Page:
What are Flying Machines?
A flying machine can be thought of as any device meant to fly. A distinction may be made between mechanically-powered flying machines, human-powered flying machines, lighter-than-air flying machines, and gliders. The idea of a flying machine that could carry a person has likely captivated humanity for many thousands of years, and there are examples of such devices in myth and practice spanning two millennia.
Perhaps the most well-known early account of a flying machine can be seen in the Greek myth of Icarus and Daedalus. With large wings attached to their arms, the pair were able to soar high above the firmament, flapping and gliding like birds — until, of course, Icarus passed too close to the sun and the wax binding his wings melted. Such myths exist in many different cultures, spanning back more than two-thousand years.
In China, the first record of a human flight was in the middle of the 6th century. This flying machine consisted of a kite — well-known in China at the time — with a space for a passenger. These manned kites are referenced many times in Chinese history, often as a method of spying on enemies during times of war. In the 13th century Marco Polo reported seeing these manned kites during his travels in China.
Ornithopters are flying machines which fly by imitating the flapping wings of a bird. The wings of Daedalus are an early example of an ornithopter. In the 15th century, Leonardo da Vinci also drew up plans for an ornithopter, using a system of pulleys and gears to flap two enormous wings and steer. At the beginning of the 18th century, Emanuel Swedenborg came up with his own ornithopter design, published as Machine to Fly in the Air. Although Swedenborg realized his design would not actually be capable of flight, he felt it was important to begin research into what he felt would eventually be possible — elevating man into the realm of the birds.
By the end of the 19th century there were a number of working ornithopter designs, though none that flew for extended periods of time. Some ran on gunpowder, others on steam, and later the internal combustion engine. Ultimately, the world went with the fixed-wing flying machine over the bird-like ornithopters, and development more-or-less ceased. There remains a devoted group of enthusiasts who continue to work on movable-winged flying machines, and there have even been relatively successful human-powered ornithopters in the past few years.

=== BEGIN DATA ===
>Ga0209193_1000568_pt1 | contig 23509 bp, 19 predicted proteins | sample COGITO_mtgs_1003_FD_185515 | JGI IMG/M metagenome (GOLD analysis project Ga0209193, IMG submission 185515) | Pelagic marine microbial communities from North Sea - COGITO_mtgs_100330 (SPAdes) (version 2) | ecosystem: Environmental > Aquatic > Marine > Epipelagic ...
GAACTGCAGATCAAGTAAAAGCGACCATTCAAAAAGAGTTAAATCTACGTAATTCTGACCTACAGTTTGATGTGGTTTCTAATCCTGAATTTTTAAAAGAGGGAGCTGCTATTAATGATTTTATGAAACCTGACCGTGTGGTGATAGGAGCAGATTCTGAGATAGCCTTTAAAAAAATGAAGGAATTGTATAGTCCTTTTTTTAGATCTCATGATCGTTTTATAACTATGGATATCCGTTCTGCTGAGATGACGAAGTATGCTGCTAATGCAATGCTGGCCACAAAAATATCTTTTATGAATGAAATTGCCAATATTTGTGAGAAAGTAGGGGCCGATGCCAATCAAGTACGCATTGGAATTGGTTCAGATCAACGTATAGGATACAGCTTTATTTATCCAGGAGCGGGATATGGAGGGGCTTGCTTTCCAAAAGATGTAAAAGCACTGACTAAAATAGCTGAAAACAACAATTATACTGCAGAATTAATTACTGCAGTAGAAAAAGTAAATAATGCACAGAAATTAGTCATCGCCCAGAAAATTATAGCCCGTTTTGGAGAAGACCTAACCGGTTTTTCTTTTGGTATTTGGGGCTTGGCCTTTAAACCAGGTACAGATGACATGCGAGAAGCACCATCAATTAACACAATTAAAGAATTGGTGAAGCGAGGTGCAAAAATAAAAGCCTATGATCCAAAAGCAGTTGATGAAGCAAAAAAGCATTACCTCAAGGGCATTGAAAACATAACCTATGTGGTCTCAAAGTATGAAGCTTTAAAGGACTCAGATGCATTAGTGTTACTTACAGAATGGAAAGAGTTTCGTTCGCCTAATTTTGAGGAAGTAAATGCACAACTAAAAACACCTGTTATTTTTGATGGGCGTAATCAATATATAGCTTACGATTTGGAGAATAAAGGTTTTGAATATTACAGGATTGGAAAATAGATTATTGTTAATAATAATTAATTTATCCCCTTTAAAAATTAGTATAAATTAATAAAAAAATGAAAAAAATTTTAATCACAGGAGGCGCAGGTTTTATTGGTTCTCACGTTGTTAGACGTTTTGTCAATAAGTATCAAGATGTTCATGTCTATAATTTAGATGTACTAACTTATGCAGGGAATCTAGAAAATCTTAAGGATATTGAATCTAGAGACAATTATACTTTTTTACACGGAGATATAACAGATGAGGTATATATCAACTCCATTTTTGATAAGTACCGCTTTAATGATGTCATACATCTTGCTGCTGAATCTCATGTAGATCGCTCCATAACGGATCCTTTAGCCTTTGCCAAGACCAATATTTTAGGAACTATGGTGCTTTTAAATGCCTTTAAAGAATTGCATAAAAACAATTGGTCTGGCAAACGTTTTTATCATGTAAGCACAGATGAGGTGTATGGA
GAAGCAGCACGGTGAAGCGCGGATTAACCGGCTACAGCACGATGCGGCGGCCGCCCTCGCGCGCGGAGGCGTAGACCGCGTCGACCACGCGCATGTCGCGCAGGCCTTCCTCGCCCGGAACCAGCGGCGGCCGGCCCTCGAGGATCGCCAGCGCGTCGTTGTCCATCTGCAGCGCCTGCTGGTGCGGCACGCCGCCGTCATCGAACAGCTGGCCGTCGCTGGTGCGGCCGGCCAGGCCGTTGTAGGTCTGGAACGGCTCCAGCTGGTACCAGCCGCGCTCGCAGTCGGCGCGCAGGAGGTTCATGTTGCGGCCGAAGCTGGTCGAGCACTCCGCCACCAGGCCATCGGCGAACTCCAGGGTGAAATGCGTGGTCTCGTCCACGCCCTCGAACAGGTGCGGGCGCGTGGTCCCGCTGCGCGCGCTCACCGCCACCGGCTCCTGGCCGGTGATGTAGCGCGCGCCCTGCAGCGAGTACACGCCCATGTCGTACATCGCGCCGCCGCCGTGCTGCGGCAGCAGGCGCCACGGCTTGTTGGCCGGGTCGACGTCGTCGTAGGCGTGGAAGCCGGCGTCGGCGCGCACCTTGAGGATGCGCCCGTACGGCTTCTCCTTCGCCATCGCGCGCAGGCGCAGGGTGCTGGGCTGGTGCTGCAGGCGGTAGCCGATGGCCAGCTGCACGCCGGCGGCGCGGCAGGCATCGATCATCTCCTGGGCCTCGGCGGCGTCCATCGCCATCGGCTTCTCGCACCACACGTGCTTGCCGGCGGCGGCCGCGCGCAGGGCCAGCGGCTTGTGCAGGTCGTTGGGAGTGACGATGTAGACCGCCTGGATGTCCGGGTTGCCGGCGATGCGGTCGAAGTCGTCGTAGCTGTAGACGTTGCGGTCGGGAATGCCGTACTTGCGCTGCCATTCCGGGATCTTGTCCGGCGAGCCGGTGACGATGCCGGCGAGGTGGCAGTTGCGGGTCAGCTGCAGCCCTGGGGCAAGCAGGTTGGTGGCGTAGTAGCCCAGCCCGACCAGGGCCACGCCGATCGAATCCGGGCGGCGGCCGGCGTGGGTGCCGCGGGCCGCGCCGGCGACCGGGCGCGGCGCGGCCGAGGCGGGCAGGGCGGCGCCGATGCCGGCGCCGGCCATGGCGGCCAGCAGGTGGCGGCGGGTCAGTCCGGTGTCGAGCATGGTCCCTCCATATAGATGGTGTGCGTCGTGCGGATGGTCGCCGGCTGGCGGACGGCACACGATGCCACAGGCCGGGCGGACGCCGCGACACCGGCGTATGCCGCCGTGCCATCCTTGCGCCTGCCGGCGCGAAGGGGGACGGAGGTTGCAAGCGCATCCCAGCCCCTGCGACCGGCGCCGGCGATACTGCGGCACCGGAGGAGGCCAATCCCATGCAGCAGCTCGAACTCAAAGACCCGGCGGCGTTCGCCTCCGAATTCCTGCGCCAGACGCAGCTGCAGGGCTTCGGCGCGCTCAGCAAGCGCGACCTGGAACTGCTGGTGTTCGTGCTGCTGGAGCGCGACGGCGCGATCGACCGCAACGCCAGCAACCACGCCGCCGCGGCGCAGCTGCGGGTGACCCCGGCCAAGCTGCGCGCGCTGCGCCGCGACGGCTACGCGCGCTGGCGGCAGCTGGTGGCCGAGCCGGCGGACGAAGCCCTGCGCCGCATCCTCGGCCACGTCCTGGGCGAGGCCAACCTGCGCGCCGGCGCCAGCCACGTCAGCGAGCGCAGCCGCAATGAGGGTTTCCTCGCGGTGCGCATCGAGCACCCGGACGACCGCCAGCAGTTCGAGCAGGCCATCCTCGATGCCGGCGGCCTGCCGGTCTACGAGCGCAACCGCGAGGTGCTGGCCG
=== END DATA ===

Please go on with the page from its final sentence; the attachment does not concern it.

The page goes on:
Gliders are another simple flying machine, which have seen a fair amount of success throughout history. In the 9th century, Abbas Ibn Firnas made the first successful parachute jump, using an artificial wing. Twenty-five years later, he constructed a glider and by all accounts its first flight was largely successful — though he did sustain injuries. At the beginning of the 11th century, an English monk named Eilmer of Malmesbury, replicated the mythical wings of Daedalus and flew more than 65 feet (20 m), before crashing and injuring himself. In the 17th century in Turkey, Ahmet Celebi is said to have made a successful glide using artificial wings, soaring over the Bosphorus (or Istanbul Strait).
Ahmnet Celebi's brother, Lagari Hasan Celebi, is said to have created a different sort of flying machine. Hasan is often credited with creating the first artificially powered flying machine, using a top filled with gunpowder to propel himself into the air — essentially strapping himself to a rocket and launching it. With wings attached to his arms, he then is said to have glided in for a softer landing.
Lighter-than-air flying machines began appearing near the end of the 18th century. The first successful hot air balloon trip occurred in 1783, and many soon followed. Building on the success of the hot air balloon, dirigibles emerged as the dominant form of flying machine by the mid 1850s. Dirigibles remained widely popular until the Hindenburg accident and other notable disasters, at which point they were phased out in favor of fixed-wing aircraft.
In the modern world, flying machines include fixed-wing aircraft, such as the commercial airplanes used as the most popular form of long-distance transportation, rotary-wing aircraft, such as helicopters, and rockets such as the space shuttle. Hot air balloons also remain popular in limited contexts, as do large gliders, personal hang gliders, and blimps.